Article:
Crew Dragon, SpaceX’s carry-on capsule, had a problem with “nail polish”.
The ship is scheduled to send four astronauts no earlier than 7:49 pm Eastern time in November – a mission dubbed “Crew-1.” This will be the first crewed mission since the successful pilot flight in May 2020.
But prior to the magnification, SpaceX vice president Hans Koenigsmann explained during a NASA press conference this week that a problem with substance like “nail polish”; was discovered in one visit. Previous launchers had threatened to derail major plans. The incident caused NASA to delay the Crew-1 flight earlier this month.
“Truth is more foreign than imagined,” Musk wrote on his Twitter page in response to an article on word problems Teslarati.
Koenigsmann said the problem came to light during the GPS-III SV04 launch earlier this month, when SpaceX stopped the launch on October 2 after just two seconds until takeoff.
Problem? Two of the engines attempted to start early. To find out what happened, the team disassembled the engines and sent them to the McGregor test facility in Texas for further testing.
They found a component inside the gas generator – “essentially like a small rocket engine” – that supplies the propellant into the main chamber. Tests revealed a layer of mask lacquer, left over from the fabrication process, blocked a vent.
Lacquer is used to mask components during surface treatments. Koenigsmann speculates that some went into the vents during the washing or cleaning process. A “good analogy” for lacquer is “nail polish”, “in this case it’s red,” Koenigsmann said. Luxurious.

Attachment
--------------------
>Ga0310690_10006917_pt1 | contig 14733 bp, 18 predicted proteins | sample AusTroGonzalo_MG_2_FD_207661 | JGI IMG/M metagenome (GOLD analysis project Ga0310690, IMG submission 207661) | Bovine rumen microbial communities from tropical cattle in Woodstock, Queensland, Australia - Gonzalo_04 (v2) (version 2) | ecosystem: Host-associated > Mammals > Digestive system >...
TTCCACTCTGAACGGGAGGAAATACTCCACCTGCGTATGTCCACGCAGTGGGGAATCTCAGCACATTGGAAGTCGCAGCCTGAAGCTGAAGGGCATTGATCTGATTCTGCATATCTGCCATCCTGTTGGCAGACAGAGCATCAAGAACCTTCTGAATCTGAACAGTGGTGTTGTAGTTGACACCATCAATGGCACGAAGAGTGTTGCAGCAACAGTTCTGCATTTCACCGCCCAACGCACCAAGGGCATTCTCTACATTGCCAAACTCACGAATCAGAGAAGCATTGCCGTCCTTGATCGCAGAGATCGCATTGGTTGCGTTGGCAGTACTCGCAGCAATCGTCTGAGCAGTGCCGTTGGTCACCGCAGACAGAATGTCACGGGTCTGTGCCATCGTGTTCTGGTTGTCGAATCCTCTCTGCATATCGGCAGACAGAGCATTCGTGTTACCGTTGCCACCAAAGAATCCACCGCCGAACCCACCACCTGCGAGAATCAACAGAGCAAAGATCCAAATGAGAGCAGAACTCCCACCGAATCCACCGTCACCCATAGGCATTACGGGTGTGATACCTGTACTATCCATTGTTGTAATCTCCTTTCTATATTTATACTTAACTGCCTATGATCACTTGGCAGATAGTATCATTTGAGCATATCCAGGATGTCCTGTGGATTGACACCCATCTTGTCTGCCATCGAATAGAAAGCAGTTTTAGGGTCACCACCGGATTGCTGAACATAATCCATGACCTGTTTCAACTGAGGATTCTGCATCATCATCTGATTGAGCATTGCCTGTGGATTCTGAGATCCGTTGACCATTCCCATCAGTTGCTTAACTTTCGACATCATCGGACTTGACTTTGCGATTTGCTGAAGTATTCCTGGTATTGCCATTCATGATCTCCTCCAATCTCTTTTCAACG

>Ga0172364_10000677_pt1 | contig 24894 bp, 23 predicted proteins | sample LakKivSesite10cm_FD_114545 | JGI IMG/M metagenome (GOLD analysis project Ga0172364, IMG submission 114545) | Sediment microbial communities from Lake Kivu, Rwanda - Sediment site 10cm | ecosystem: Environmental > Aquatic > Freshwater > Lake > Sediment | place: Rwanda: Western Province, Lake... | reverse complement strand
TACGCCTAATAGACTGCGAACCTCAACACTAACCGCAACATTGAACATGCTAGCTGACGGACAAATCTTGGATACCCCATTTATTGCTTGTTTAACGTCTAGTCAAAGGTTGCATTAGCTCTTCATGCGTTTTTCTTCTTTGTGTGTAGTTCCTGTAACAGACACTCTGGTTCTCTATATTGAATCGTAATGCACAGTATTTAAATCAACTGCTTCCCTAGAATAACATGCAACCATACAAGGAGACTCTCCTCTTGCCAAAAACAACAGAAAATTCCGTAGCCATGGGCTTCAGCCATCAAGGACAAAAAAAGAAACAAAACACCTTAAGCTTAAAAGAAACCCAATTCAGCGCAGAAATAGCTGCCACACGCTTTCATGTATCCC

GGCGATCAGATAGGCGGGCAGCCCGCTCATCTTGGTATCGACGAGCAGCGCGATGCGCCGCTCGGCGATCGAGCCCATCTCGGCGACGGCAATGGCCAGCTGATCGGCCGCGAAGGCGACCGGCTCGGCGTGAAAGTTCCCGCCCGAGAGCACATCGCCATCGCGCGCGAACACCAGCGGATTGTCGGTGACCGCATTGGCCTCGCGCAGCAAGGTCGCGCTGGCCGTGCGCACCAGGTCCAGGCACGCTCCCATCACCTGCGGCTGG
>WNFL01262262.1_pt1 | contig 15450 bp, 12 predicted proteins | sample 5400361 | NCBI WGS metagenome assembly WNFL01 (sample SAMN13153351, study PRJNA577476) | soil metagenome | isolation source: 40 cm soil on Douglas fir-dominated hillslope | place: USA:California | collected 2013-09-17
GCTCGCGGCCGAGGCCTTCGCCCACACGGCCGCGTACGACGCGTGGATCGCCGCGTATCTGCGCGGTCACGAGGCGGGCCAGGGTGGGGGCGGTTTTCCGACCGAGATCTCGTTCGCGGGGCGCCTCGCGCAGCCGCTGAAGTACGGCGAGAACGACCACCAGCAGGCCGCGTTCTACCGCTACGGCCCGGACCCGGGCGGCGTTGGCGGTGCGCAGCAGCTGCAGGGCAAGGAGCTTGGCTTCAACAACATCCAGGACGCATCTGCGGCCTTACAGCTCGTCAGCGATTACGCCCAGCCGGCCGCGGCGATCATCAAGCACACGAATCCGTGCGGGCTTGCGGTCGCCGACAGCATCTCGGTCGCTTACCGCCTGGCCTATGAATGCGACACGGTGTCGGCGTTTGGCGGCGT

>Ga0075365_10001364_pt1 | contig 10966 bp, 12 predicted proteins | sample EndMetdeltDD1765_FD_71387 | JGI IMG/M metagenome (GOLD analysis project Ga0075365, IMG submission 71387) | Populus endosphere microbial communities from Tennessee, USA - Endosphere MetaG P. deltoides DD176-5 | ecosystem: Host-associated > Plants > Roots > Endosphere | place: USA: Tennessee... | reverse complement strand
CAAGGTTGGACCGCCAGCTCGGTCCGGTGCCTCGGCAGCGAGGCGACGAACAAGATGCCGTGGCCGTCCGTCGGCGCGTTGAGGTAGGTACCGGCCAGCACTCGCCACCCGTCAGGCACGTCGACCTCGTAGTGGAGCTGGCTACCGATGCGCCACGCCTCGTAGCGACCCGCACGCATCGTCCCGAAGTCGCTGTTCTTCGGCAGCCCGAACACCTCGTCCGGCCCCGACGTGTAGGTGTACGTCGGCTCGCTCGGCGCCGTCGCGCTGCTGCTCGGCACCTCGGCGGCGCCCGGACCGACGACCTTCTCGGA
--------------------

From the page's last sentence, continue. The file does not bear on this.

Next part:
Upon closer inspection, the team found a similar problem on two of the Crew-1’s turbocharged engines. The same problem also affects an engine for the turbocharger used on the Sentinel 6 mission, which is scheduled to launch the satellite on November 10.
The team was “in the process of swapping two engines in the first stage of the Crew-1 vehicle due to this incident,” said Steve Stich, NASA’s Commercial Crew program director.
The Crew-1 launch has been delayed several times. A crew crew mission to the International Space Station was scheduled for 2012 in December 2016, but development delays on both SpaceX and Boeing parts pushed it back. It looks like things are back on track after a successful “Demo-2” test flight with two NASA astronauts, and the agency announced September 29 that Crew-1 will launch on May 31. ten.
But on October 10, NASA delayed the mission from October 31st to November launch “when the company assessed the nominal malfunction of the Falcon 9 early stage engine gas generator observed in a a recent non-NASA mission launch attempt. “
Then at the end of last week, the crew fell into “mild quarantine” after they “started working to overcome the anomaly” and “began to see a route to get to the flight. ” If all goes well, NASA will hold a static missile test on Monday, November 9, a routine test to activate the engines without moving the missile. On the 11th, the team will hold a rehearsal with the consortium, prior to its Saturday debut.
After the November 14 launch, Crew Dragon is scheduled to dock with the space station at around 4:04 am Eastern time on November 15, with a flight time of 8 and a half hours.
The Inverse analysis SpaceX has faced numerous launch delays in recent months and this story reveals some of the most surprising issues. While other launches have been delayed due to weather or camera issues, it appears that this was due to a small amount of matter falling in the wrong place and at the wrong time.
Successfully pinpointing the problem means that Crew-1 and Sentinel 6 can launch on schedule – if they manage it, it will be the first in a long series of spaceX launches where crew is expected. For NASA.